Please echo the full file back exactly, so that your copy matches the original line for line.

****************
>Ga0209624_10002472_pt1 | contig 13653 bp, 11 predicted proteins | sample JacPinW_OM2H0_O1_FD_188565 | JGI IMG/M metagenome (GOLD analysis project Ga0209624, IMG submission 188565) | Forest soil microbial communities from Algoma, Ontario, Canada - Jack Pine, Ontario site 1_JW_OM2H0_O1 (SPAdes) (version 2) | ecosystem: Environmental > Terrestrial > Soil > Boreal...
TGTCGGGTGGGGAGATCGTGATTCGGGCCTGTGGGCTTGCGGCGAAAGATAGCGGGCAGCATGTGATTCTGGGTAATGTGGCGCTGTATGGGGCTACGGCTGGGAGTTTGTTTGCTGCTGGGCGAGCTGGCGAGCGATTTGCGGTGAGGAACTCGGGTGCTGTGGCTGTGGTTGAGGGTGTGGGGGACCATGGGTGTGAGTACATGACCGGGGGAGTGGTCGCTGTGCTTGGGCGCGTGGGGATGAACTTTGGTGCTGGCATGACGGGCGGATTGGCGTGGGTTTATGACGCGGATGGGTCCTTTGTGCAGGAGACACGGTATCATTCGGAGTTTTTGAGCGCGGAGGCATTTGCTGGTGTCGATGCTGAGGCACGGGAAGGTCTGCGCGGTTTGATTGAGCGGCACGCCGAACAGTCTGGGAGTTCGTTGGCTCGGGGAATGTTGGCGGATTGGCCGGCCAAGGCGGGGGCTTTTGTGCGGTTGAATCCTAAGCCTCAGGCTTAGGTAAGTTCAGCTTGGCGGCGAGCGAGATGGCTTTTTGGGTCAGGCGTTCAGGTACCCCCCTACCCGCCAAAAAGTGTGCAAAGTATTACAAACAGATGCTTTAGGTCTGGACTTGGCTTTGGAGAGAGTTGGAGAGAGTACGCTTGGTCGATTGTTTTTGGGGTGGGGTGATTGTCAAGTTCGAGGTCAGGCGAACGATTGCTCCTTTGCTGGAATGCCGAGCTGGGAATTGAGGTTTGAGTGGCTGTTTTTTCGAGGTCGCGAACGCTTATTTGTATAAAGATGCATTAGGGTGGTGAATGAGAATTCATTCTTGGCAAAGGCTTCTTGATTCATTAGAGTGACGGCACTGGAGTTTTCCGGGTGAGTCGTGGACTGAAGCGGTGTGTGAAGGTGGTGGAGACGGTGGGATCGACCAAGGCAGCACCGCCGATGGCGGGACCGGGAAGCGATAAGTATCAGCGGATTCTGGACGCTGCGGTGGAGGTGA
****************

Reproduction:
>Ga0209624_10002472_pt1 | contig 13653 bp, 11 predicted proteins | sample JacPinW_OM2H0_O1_FD_188565 | JGI IMG/M metagenome (GOLD analysis project Ga0209624, IMG submission 188565) | Forest soil microbial communities from Algoma, Ontario, Canada - Jack Pine, Ontario site 1_JW_OM2H0_O1 (SPAdes) (version 2) | ecosystem: Environmental > Terrestrial > Soil > Boreal...
TGTCGGGTGGGGAGATCGTGATTCGGGCCTGTGGGCTTGCGGCGAAAGATAGCGGGCAGCATGTGATTCTGGGTAATGTGGCGCTGTATGGGGCTACGGCTGGGAGTTTGTTTGCTGCTGGGCGAGCTGGCGAGCGATTTGCGGTGAGGAACTCGGGTGCTGTGGCTGTGGTTGAGGGTGTGGGGGACCATGGGTGTGAGTACATGACCGGGGGAGTGGTCGCTGTGCTTGGGCGCGTGGGGATGAACTTTGGTGCTGGCATGACGGGCGGATTGGCGTGGGTTTATGACGCGGATGGGTCCTTTGTGCAGGAGACACGGTATCATTCGGAGTTTTTGAGCGCGGAGGCATTTGCTGGTGTCGATGCTGAGGCACGGGAAGGTCTGCGCGGTTTGATTGAGCGGCACGCCGAACAGTCTGGGAGTTCGTTGGCTCGGGGAATGTTGGCGGATTGGCCGGCCAAGGCGGGGGCTTTTGTGCGGTTGAATCCTAAGCCTCAGGCTTAGGTAAGTTCAGCTTGGCGGCGAGCGAGATGGCTTTTTGGGTCAGGCGTTCAGGTACCCCCCTACCCGCCAAAAAGTGTGCAAAGTATTACAAACAGATGCTTTAGGTCTGGACTTGGCTTTGGAGAGAGTTGGAGAGAGTACGCTTGGTCGATTGTTTTTGGGGTGGGGTGATTGTCAAGTTCGAGGTCAGGCGAACGATTGCTCCTTTGCTGGAATGCCGAGCTGGGAATTGAGGTTTGAGTGGCTGTTTTTTCGAGGTCGCGAACGCTTATTTGTATAAAGATGCATTAGGGTGGTGAATGAGAATTCATTCTTGGCAAAGGCTTCTTGATTCATTAGAGTGACGGCACTGGAGTTTTCCGGGTGAGTCGTGGACTGAAGCGGTGTGTGAAGGTGGTGGAGACGGTGGGATCGACCAAGGCAGCACCGCCGATGGCGGGACCGGGAAGCGATAAGTATCAGCGGATTCTGGACGCTGCGGTGGAGGTGA